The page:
“The Coming Reset in State Government”

Against the backdrop of the federal march to insolvency, it is fearful to see that many states are following the same path. As Indiana Governor Mitch Daniels wrote in the Wall Street Journal yesterday, “State government finances are a wreck.”

Think things are bad now but will get better as soon as the economy starts growing again? “We ain’t seen nothin’ yet,” says Daniels, a deficit hawk. “It’s … likely that we’re facing a near permanent reduction in state tax revenues that will require us to reduce the size and scope of our state governments.’

Daniels is particularly gloomy about the prospects of states with progressive income tax rates. “California, which extracts more than half its income taxes from a fraction of 1% of its citizens, is extreme but hardly alone in its overreliance on a few, highly mobile taxpayers. Both individuals and businesses are fleeing soak-the-rich states already.”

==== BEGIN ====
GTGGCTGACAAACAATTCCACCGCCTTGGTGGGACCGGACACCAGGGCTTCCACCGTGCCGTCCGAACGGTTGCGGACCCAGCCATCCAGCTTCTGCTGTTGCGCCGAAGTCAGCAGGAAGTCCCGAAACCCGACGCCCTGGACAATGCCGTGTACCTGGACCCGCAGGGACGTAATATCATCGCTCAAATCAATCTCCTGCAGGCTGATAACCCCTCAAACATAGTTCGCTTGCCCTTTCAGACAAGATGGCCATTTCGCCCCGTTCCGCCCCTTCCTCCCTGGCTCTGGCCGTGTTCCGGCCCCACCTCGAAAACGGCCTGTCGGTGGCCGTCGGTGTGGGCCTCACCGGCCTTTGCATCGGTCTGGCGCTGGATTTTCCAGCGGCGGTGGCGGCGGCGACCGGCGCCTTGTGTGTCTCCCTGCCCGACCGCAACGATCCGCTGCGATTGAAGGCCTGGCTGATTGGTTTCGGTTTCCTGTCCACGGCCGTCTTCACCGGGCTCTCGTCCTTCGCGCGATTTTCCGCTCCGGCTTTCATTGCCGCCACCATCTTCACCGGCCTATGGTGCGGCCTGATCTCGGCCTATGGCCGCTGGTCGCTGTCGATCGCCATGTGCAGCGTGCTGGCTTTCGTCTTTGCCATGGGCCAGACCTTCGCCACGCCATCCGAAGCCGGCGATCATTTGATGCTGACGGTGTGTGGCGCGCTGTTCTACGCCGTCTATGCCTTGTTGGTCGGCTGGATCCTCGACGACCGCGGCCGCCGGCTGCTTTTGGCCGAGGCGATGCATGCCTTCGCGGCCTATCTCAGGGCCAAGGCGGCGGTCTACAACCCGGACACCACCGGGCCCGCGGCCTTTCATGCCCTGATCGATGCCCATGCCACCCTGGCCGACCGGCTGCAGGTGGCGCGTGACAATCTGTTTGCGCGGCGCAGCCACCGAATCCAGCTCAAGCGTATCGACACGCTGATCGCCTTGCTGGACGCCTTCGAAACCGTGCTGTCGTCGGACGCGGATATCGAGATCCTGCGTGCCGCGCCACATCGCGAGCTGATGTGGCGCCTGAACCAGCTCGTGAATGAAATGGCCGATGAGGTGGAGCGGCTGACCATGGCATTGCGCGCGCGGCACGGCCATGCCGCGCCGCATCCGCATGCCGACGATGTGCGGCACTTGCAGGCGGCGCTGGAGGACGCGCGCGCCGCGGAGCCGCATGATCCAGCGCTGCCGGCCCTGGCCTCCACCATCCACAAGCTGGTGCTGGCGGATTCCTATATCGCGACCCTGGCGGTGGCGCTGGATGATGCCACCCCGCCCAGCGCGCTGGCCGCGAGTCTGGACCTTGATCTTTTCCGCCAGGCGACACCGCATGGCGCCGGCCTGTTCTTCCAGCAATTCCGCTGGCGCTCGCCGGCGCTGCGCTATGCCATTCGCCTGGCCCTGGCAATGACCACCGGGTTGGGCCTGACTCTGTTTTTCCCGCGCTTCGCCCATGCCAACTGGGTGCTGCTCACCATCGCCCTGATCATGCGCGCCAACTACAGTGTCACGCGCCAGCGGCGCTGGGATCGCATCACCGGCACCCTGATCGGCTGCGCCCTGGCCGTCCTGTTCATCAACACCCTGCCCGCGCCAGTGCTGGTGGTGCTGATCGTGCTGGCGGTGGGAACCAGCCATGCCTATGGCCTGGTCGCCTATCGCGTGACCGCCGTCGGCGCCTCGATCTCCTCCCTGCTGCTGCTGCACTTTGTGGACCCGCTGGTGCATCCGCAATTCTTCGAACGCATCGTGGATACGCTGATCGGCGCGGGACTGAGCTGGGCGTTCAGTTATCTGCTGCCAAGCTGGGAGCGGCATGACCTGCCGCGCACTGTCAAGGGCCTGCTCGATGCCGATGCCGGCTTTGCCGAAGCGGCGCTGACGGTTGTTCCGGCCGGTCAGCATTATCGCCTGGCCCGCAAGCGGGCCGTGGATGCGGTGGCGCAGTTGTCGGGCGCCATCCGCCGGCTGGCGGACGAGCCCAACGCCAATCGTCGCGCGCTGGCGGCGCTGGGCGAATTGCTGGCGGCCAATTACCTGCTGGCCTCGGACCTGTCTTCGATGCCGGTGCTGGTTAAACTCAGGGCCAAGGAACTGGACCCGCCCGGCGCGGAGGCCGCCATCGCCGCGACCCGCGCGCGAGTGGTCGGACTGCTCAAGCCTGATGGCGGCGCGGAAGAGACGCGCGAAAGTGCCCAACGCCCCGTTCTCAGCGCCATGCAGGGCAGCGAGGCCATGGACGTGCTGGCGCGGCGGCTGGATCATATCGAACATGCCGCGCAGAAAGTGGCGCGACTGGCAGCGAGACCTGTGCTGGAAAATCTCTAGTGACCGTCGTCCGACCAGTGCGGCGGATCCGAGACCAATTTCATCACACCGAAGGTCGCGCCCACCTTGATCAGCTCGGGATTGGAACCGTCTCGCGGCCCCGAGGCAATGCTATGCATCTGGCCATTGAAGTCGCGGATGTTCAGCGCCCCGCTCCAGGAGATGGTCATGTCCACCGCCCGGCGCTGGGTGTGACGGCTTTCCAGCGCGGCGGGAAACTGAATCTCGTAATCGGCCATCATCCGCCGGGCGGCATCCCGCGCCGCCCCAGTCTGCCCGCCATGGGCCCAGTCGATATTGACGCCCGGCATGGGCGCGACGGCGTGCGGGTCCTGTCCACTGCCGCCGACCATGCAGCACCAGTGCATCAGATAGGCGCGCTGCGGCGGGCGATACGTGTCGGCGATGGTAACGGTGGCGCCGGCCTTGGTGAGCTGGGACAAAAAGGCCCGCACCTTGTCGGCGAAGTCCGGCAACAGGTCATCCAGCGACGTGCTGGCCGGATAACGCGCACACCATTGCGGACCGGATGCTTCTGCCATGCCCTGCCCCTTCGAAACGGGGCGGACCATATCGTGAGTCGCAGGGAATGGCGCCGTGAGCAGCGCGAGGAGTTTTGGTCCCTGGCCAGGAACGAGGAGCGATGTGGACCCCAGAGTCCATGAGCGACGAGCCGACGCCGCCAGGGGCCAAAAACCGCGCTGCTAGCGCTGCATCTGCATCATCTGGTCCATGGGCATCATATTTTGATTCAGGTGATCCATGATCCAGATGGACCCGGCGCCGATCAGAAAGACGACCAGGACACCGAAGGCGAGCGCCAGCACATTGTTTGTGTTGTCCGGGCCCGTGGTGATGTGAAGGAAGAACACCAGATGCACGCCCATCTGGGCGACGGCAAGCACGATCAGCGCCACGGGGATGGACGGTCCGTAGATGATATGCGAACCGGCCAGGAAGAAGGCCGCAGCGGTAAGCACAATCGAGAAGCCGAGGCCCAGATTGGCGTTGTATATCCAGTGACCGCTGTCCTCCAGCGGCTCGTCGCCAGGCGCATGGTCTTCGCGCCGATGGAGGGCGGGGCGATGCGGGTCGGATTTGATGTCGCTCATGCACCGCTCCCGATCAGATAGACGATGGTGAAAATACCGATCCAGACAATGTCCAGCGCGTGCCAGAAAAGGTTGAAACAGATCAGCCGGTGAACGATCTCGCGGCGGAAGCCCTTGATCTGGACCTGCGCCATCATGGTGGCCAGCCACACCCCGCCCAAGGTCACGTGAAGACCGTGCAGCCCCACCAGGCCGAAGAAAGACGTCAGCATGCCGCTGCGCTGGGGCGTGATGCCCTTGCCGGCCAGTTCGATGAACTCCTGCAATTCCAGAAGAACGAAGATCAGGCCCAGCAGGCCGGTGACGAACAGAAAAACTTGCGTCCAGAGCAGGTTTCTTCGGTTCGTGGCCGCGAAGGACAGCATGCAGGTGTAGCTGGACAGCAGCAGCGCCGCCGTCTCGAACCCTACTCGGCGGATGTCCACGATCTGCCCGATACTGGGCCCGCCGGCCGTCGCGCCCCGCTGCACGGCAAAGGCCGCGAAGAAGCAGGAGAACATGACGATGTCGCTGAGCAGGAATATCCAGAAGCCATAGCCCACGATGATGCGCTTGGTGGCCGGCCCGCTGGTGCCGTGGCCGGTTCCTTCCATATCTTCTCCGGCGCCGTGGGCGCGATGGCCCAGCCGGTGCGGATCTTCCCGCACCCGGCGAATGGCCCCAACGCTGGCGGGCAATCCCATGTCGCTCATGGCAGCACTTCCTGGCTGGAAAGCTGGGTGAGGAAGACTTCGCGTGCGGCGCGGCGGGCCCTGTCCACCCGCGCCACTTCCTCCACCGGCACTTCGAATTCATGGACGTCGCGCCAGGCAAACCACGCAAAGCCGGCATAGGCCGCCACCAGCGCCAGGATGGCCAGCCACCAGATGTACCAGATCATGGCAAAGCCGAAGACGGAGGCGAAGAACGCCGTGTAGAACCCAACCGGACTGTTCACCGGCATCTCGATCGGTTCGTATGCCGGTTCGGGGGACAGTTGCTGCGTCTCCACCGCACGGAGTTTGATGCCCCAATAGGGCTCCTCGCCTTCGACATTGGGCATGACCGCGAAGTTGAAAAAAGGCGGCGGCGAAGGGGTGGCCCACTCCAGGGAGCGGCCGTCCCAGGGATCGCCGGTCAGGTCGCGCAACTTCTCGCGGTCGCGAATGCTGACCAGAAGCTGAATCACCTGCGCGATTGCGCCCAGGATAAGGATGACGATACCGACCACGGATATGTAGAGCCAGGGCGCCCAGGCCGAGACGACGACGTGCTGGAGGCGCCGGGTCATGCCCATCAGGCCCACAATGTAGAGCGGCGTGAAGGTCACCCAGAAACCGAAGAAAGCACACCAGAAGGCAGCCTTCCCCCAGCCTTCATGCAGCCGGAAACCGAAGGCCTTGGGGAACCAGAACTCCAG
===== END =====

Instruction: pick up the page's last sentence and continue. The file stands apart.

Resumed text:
Bacon’s bottom line: One of Virginia’s relative fiscal strengths is a diversified tax base that does not rely excessively upon one type of tax — be it sales, income or property — to fund state government. Therefore, we can better weather a pronounced downturn that hits one category of tax revenue especially hard. Meanwhile, we need to acknowledge, as Daniels points out, that state revenues are not going to come roaring back any time soon. We should make a virtue of austerity and do serious re-thinking about restructuring how we deliver and pay for state and local government services.